So do what you can. I'm pretty impressed that I didn't fall off the mat right there. Okay, let's add on to that. And so starting the same way. Press your front leg, down pull your body up, and add some torso rotation.

Okay, you do not have to pull your arm any further behind you. It's really about your upper body, your thoracic spine moving into rotation. I'm going to do six of those, here's three. It's okay to use your eyes so look a little further around. Try to be very steady on the front leg and your back foot.

Here's four. Do one more, two actually, five, six. And hopefully you're feeling the work in the front leg like I am. All right and lower the weight down. Okay, change sides so reach down pick up that second handle.

Front foot, lunge back. Get yourself relatively even weight between both legs to start. Again, I'm going to keep my back leg a little bent so I can get really well-balanced on that foot. Hand on your thigh. Control the weight of the springs down.

Adjust your pelvis, here we go. If this heel presses down this glute starts to pull you up. Your back muscles initiate and you pull the strap. Or the spring. Front heel, front leg.

Your back. Control the weight. You're pulling something up off the ground. You're carrying it around. You need to lower it down to the ground.

Safely, three more times. Feel the front leg initiate, that's their standing leg. That's your power leg in a way. Two more here and then we'll add that thoracic rotation. Last one.

I'm gonna go right into it. So once you stand up then you turn, think about turning through your chest bone. And control the weight down. Front heel, turn from your chest bone. Now, my back leg, even though my knee is a little bent, I still want my glutes engaged to steady my pelvis on that side.

Last two. So we're not over pulling from the elbow or from the shoulder blade. It's thinking about the spine and notice that is also really nice for functional movement like walking. Having a good gait stride. Okay, hope you're feeling good and getting warmed up.

We're gonna be doing some things turned this way and I want you to move the springs now. So unclip from the bottom. We're going to bring them about shoulder high and we need the wooden dowel again. So we're coming back around. Keep breathing as you move.

Keep the handles nearby, we'll use them shortly. Climb on in, hands on the outside. Now, depending, I'll just do that. Depending how your shoulders feel and how your balance is, you'll know how far away from their frame you can go. So this is, where I'm at now is very easy for me.

I'm gonna challenge myself by coming out just a little bit. Now, as you start to raise the bar, maybe you can start it at your hairline level. And lean, pull on the springs. Now I'm not leaning my chest only and I'm certainly not leading just with the pelvis. Your whole trunk really.

Okay, maybe you just start there for a moment. See if you can get organized with your alignment. Now, let's see if you add some elbow extension. And elbow flexion. Let's go for five.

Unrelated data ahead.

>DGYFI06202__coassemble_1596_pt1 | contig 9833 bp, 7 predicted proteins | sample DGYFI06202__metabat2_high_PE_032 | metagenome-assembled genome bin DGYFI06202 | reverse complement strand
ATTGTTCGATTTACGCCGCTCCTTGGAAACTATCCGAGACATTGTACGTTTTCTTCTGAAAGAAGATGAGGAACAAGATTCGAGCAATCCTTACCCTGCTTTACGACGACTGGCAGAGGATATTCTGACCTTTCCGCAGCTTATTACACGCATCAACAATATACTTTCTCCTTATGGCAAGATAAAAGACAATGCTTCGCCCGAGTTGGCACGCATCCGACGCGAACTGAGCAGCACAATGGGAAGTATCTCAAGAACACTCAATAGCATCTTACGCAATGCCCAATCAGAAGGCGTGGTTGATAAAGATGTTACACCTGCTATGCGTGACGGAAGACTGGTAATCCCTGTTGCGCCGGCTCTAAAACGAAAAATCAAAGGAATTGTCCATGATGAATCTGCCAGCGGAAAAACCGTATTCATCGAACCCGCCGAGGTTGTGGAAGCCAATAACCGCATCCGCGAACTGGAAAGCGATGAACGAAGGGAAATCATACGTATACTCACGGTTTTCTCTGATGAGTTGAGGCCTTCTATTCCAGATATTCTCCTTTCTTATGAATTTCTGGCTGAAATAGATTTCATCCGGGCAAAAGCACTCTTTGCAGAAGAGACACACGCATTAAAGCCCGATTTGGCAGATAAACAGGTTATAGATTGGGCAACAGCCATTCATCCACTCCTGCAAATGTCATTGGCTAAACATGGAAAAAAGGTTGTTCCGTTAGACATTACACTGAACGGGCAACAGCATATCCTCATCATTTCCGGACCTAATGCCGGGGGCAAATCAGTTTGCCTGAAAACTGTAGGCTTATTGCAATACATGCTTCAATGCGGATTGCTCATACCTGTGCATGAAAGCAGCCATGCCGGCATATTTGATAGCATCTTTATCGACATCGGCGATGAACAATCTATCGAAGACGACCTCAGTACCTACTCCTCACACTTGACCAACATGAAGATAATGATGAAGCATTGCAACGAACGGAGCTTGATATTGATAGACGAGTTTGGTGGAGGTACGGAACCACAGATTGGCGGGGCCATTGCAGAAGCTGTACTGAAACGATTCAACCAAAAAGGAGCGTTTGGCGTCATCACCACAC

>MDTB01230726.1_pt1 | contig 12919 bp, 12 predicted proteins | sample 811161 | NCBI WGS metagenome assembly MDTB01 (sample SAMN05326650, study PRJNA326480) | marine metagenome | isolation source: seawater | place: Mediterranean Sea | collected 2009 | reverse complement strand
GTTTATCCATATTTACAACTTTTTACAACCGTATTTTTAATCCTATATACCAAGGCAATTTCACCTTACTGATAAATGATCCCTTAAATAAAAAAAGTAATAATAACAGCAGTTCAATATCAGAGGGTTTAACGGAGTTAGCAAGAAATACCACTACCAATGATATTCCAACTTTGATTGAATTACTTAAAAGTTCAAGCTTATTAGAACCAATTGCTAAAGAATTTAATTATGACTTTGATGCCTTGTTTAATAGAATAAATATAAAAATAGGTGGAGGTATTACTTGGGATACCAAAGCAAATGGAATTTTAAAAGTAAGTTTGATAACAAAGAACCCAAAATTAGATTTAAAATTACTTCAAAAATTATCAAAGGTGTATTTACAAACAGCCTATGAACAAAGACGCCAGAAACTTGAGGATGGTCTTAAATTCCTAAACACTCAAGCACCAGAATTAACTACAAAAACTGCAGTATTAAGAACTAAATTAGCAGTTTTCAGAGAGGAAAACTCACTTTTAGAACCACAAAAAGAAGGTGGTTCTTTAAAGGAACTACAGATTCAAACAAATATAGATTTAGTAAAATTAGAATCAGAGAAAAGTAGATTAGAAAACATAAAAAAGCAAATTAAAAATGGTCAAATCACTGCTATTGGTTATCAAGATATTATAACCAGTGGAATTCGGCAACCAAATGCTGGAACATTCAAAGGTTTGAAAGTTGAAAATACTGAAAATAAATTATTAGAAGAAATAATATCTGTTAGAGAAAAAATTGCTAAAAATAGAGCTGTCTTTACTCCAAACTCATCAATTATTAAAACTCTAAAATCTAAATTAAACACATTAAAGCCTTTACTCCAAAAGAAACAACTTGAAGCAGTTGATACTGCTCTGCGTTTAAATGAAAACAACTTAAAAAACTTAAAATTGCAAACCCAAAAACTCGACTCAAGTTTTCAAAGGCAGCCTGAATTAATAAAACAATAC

So the upper arms stay in the same place externally rotated. Make sure the ribs aren't getting greedy and shoving themselves forward or thrusting forward. You want to keep good rib control here. Okay, one more. There's our five.

Now, I'd like to add more shoulder flexion so I want to start to raise my bar up but it's really coming from the movement of my scapula in upward rotation. Starting to shake a little, this is really nice. I'm gonna just hold this position and see if you can let this spring start to pull your arms back a little bit but you're controlling and not just letting it go. Let me regroup. Just to show you what that potential is.

Be mindful, stay and control of those springs. So I'm going to let my shoulder blades come up a little bit in to upper rotation. Letting the upper trapezius melt down and try to use those mid and lower trapezius muscles. Holding there. Can you lean a little more?

Let's just hold for three more breaths. Sometimes isometric work is just as important as bigger movement. Upward rotation of the scapula. How do you get out of that, I would bend your elbows and soften the springs. You can stay with that, if you'd like to but I'm going to clip out and get the handles again.

And we'll be using the handles for quite a bit next. So today's class is you can kind of see the little more upper body focus. And balance. Here we go. Same thing.

Must feel what it is with the separateness of the springs. So again, might look like salute. Might, it's not really gonna look like salute. So I'm going to mimic holding that bar. And let's do five again, elbow extensions.

And one. Control the return. Upper arms externally rotated. Ribcage in. Three.

And four. It feels a little different here and five. Now, if we go into shoulder flexion. Can you time it at the same time? The bar was useful to get the timing correct and even but when you've got the unilateral or the independent movement work to keep them the same, okay?

Until we don't, which is right now. I'm gonna have you do a little standing swimming. So what's working more? The pull forward or the return back? I don't know the answer.

For me both sides are working pretty evenly. Want you to start allowing a little freedom in your thoracic spine, ever so slightly letting it rotate. Not the pelvis. Let's go a little bit faster. Less tension in your muscles.